Plenty of investors just like you have recently discovered just how well high-quality dividend-paying stocks can help cushion the blow from market downturns. The real value of stocks that pay healthy dividends, though, comes from their long-term performance. And if you want to get the most you can from those dividends, you have to make sure to do the right thing with those quarterly payments when they come in.

The choice every dividend investor makes
One of the biggest decisions that anyone who invests in dividend-paying stocks has to make is what to do with the money they receive. Clearly, when you see that cash go into your brokerage account, you've got a few choices:

  • You can pull it out and spend it.
  • You can leave it in your brokerage account, and once you have enough cash you can buy shares of another stock.
  • You can immediately reinvest it in additional shares of the stock that paid the dividend.

So what's the right choice? Well, that obviously varies from person to person. If you're a retiree who's trying to live off your investment portfolio, then your primary purpose for owning a dividend payer may be to use that income for living expenses.

But if you're in a position in which you don't need to spend that money, then most of the time, you're going to be much better off reinvesting those dividends. Here's why.

The huge advantage of reinvesting dividends
Reinvesting dividends is just another way of setting up an automatic investment plan for your portfolio. Rather than taking additional money out of your bank account every three months to buy more shares of stock, dividend reinvestment diverts the money that would otherwise go into your brokerage account into a new stock purchase. Because many brokers allow you to do this without any additional transaction fees, nothing could be simpler.

It turns out that reinvesting dividends makes a huge difference to your net worth over time. As an example, take a look at what investors who owned these seven stocks would have after 30 years, depending on whether they chose to withdraw and spend their dividends or reinvested them into additional shares:


Value of $10,000 Invested in 1979 Taking Dividends in Cash

Value of $10,000 Invested in 1979 Reinvesting Dividends

Caterpillar (NYSE:CAT)



Johnson & Johnson (NYSE:JNJ)



Procter & Gamble (NYSE:PG)



ExxonMobil (NYSE:XOM)



United Technologies (NYSE:UTX)






General Dynamics (NYSE:GD)



Source: Yahoo! Finance.

You can see from these examples just how extreme the difference can be. Buying shares of General Dynamics 30 years ago could have made you a multimillionaire -- but only if you kept plowing those dividend payments back into additional shares. Receiving continual income may have given you spending money along the way, but it also cost you $3.8 million over the years.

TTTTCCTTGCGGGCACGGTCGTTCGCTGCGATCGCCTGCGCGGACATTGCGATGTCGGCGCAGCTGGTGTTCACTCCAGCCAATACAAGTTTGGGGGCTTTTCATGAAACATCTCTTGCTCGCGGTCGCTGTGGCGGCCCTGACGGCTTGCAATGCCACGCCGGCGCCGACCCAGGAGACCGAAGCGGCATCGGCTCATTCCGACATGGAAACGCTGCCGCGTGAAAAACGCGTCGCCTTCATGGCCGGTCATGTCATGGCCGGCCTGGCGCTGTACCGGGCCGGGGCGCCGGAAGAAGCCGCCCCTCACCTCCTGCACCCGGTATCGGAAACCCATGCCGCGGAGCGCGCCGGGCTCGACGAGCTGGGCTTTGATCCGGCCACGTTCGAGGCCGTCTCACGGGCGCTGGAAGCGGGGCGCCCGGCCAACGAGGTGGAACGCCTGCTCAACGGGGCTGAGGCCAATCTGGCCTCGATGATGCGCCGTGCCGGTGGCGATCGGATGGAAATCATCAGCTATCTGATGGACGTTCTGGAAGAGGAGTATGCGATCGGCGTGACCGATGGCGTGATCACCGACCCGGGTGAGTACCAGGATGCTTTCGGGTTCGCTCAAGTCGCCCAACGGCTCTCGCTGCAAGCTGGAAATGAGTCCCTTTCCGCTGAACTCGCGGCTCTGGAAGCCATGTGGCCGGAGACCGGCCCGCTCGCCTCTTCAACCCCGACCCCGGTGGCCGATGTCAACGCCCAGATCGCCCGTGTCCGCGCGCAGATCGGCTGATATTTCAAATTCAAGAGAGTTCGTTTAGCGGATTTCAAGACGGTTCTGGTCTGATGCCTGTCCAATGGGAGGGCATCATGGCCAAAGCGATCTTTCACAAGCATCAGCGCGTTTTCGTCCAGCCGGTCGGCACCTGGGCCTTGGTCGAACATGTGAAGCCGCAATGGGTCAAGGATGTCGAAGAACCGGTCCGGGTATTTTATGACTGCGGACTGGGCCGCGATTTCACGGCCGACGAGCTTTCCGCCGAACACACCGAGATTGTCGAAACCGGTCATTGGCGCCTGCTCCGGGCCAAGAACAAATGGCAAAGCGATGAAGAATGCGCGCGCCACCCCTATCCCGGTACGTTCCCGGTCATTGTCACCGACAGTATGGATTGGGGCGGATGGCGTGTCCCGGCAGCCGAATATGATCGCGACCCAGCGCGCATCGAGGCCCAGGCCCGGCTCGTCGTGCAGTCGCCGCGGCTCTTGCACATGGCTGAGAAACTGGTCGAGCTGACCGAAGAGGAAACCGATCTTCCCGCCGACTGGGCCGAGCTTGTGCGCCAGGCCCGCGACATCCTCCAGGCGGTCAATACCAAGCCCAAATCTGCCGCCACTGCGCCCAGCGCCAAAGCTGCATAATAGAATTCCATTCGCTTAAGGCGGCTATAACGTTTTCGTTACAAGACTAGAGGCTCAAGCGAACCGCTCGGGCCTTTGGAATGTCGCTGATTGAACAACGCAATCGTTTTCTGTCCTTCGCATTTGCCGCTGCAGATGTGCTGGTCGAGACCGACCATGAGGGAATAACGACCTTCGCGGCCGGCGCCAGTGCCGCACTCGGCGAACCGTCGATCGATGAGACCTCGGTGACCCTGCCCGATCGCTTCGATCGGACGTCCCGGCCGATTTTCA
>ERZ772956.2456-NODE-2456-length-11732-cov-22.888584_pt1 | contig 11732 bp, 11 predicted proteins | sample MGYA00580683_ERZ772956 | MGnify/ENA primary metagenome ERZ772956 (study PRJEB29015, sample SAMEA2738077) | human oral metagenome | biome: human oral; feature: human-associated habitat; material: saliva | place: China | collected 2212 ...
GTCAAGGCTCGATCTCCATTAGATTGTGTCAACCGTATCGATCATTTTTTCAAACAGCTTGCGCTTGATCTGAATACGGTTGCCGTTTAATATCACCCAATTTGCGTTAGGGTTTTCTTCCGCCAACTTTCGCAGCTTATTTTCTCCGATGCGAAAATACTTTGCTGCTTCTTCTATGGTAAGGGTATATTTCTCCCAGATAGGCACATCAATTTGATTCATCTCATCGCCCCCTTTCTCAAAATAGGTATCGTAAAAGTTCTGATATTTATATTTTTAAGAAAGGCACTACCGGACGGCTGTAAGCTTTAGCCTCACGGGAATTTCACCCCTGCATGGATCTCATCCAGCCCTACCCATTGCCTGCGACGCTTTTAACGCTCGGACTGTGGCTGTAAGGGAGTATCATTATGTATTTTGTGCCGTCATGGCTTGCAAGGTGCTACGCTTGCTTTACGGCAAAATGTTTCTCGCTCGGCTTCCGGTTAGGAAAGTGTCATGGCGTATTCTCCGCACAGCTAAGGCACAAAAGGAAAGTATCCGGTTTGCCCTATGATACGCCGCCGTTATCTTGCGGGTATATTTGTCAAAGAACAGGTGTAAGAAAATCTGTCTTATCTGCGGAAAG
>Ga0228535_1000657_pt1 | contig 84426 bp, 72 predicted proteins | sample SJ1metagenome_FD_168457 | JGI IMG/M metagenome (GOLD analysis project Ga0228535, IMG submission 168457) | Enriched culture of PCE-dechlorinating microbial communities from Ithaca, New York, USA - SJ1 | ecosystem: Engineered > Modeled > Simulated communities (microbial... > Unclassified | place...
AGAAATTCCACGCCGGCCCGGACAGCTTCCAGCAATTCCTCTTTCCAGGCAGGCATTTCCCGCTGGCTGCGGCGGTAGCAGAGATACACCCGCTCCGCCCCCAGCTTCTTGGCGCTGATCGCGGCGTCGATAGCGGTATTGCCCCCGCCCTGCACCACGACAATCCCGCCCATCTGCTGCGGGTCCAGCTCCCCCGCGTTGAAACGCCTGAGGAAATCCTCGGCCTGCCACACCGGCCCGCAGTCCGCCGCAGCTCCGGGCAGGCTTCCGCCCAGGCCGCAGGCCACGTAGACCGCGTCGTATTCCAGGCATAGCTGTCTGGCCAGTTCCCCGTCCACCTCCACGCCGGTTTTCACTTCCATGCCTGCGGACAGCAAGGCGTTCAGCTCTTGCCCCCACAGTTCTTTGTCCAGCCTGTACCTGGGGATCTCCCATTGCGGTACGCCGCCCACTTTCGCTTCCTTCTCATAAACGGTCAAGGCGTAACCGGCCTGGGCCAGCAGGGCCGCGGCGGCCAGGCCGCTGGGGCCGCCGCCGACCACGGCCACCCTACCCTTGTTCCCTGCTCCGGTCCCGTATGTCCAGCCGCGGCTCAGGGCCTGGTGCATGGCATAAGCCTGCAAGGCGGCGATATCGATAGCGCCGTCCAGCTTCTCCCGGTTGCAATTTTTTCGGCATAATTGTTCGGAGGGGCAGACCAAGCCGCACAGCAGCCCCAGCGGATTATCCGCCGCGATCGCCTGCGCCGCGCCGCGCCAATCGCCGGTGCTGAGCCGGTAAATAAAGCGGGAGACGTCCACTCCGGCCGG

How is all this possible? Great companies whose stocks pay consistent dividends tend to share two important traits:

  • Their businesses grow over time, generating more income and allowing them to build a long track record of raising their dividends, turning dividend reinvestment into a money-making feedback loop.
  • By regularly buying shares quarter after quarter, those who reinvest dividends inevitably end up making some purchases at relatively low prices, therefore picking up shares at a bargain when few others are taking advantage.

Don't blow it
So if you've decided that you want to invest in dividend-paying stocks, great -- but just owning them will only take you part of the way toward maximizing your wealth. Only by reinvesting those dividends will you tap into the full potential that those stocks offer. Before you take the cash and run, think twice about whether you can afford to give up the chance at real riches.

Dividend stocks can make you rich, but you don't want to buy the wrong ones. Read which three stocks Fool contributor Ilan Moscovitz thinks could be the next dividend burnouts.

Want more ideas on the best dividend stocks you can buy? Tap into our Motley Fool Income Investor service and find new stock recommendations every month. A free look for 30 days is yours by clicking here.

Fool contributor Dan Caplinger keeps his dividends working for him. He doesn't own shares of the companies mentioned in this article. General Dynamics is a Motley Fool Inside Value recommendation. Johnson & Johnson and Procter & Gamble are  Income Investor recommendations. The Fool owns shares of Procter & Gamble. Try any of our Foolish newsletters today, free for 30 days. The Fool's disclosure policy shows you our successes and mistakes alike.